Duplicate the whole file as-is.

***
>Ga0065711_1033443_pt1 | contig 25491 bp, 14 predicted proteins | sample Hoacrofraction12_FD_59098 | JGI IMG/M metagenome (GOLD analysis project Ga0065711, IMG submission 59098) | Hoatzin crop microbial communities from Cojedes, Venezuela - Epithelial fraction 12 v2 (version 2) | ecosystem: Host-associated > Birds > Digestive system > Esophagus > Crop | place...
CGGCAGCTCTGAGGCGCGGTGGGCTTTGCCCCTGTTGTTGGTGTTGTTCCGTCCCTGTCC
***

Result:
>Ga0065711_1033443_pt1 | contig 25491 bp, 14 predicted proteins | sample Hoacrofraction12_FD_59098 | JGI IMG/M metagenome (GOLD analysis project Ga0065711, IMG submission 59098) | Hoatzin crop microbial communities from Cojedes, Venezuela - Epithelial fraction 12 v2 (version 2) | ecosystem: Host-associated > Birds > Digestive system > Esophagus > Crop | place...
CGGCAGCTCTGAGGCGCGGTGGGCTTTGCCCCTGTTGTTGGTGTTGTTCCGTCCCTGTCC